In later life, Feynman became especially interested in the manner of science instruction at the lower school levels, and his thoughts/writings on that subject are always illuminating as well. Although some of the book's entries are plain or repetitive, others shine with Feynman's famous independence, humor, even mischief, as well as his wonder in the world and his legendary teaching forte.
Indeed, Feynman the teacher, Feynman the inquisitor, the playful rascal, the incisive scientist, and Feynman the mere mortal human, are all here on display. And I believe the volume gets better and better as it progresses --- as Feynman ages, so too are his communications more seasoned, succinct, and insightful. The "Foreward" and "Introduction" to the book are also very good, by the way.

I give this volume a "B+" and recommend it to all Feynman fans (who have probably already devoured it well before me), with a caution that the pre-1960 material (first 100 pages or so) doesn't measure up to the rest of the book, and patches of triteness or repetition do arise as with any extensive collection of letters. Non-Feynman fans (is there such a thing in the scientific community???) may take a pass on it. And I would have enjoyed the book even more had it included fewer letters, but more commentary and anecdotes from friends and family members interspersed between the letters (though that was not the compiler's purpose) --- even the six Appendices, I think, could've been effectively integrated into the main body of the volume, rather than slapped on at the end. Still, the volume easily takes its rightful place among the growing library and lore on this singular American icon.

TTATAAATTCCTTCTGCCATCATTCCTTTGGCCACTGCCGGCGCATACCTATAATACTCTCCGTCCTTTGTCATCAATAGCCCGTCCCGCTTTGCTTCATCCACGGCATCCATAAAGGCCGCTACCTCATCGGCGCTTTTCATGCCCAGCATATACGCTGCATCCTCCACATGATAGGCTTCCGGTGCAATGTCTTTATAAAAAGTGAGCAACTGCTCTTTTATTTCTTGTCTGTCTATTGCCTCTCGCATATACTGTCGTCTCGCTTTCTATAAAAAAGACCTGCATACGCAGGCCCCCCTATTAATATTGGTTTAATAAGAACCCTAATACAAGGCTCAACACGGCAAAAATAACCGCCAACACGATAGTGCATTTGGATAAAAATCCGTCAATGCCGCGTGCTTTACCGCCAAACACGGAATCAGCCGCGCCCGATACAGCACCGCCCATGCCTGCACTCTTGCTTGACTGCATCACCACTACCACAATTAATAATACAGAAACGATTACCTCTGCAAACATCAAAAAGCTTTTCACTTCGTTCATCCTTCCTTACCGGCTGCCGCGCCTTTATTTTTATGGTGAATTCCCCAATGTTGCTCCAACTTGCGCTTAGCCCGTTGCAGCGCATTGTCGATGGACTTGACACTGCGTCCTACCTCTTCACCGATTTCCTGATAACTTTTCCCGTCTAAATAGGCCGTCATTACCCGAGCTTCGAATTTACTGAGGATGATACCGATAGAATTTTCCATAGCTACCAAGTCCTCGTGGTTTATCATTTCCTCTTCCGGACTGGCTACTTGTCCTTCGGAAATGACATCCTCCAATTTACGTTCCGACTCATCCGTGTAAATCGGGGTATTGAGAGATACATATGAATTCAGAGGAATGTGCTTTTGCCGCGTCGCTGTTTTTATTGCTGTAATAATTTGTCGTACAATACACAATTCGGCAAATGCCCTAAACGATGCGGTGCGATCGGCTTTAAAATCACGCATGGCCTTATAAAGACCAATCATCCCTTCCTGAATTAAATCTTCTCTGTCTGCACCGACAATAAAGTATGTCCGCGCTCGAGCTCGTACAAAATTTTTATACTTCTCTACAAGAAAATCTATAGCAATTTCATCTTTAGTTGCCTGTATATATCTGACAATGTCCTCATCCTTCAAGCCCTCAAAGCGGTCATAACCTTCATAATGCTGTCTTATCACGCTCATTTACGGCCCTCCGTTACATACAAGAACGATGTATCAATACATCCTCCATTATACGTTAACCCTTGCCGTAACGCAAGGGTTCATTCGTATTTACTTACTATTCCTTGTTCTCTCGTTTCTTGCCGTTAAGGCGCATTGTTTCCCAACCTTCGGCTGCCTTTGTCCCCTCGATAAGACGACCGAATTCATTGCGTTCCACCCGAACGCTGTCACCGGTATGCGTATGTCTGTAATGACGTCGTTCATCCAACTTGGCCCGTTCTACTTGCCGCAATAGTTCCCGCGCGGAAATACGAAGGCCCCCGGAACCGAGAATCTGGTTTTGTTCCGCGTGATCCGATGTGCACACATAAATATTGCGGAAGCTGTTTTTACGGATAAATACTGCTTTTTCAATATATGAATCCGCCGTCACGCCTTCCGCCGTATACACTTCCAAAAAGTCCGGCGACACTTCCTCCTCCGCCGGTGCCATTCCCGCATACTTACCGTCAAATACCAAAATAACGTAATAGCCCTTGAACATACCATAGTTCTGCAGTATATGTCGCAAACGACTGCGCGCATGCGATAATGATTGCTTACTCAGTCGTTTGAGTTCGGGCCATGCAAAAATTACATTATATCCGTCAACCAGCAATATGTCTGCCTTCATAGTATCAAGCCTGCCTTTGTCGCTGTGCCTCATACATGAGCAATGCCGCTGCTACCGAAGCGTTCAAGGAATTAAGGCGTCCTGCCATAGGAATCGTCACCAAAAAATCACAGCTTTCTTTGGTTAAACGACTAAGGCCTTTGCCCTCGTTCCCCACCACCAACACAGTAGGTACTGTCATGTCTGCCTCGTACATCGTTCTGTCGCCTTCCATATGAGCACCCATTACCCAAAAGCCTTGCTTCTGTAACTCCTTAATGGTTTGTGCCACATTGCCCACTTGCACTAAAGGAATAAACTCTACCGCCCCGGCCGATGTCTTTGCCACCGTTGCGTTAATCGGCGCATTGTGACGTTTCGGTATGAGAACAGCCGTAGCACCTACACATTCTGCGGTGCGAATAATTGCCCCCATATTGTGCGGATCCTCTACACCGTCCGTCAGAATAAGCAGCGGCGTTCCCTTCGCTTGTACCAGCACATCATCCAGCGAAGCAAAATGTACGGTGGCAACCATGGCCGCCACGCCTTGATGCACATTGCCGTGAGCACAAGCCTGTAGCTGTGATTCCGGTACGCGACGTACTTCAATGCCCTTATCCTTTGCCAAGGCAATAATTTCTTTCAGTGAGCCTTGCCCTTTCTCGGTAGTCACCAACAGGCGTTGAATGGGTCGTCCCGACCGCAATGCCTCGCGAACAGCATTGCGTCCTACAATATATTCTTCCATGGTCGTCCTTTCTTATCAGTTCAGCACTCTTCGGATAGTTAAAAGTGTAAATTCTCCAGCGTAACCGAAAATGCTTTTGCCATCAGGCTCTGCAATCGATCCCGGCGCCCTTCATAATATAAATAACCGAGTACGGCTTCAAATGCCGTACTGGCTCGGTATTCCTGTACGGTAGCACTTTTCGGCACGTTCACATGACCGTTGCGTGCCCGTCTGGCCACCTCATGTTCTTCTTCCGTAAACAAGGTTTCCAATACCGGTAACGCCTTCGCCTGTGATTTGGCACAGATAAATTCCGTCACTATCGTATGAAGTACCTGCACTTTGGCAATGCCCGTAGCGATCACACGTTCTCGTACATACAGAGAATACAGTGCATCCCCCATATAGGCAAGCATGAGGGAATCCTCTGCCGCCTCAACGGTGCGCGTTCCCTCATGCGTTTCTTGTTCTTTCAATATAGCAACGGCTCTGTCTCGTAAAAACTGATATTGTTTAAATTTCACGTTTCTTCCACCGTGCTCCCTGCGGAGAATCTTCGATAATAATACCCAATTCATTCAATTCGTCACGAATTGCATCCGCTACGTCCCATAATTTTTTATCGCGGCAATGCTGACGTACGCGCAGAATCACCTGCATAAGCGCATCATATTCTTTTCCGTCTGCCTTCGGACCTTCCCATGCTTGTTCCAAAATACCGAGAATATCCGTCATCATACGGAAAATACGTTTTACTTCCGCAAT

hank you Michelle Feynman for taking the time to draw together these non-scientific communiques of your illustrious father. No doubt you've evoked many happy memories and brought a smile to many faces.

A NY Times review of the book is HERE.

Lastly, for anyone unfamiliar with Feynman, a 1981 interview with him from the BBC was shown to huge popular acclaim both in Britain and in the U.S. (the video is rough/grainy in spots) :



1 comment:

Priscilla said...

I first learned of Feynman many years ago when I was married to a physicist (a previous lifetime!). I too was charmed by his humor and special brand of peculiarity. Thanks for this thoughtful review. And many thanks for the blogroll mention of This Lively Earth! I look forward to catching up on more of your posts.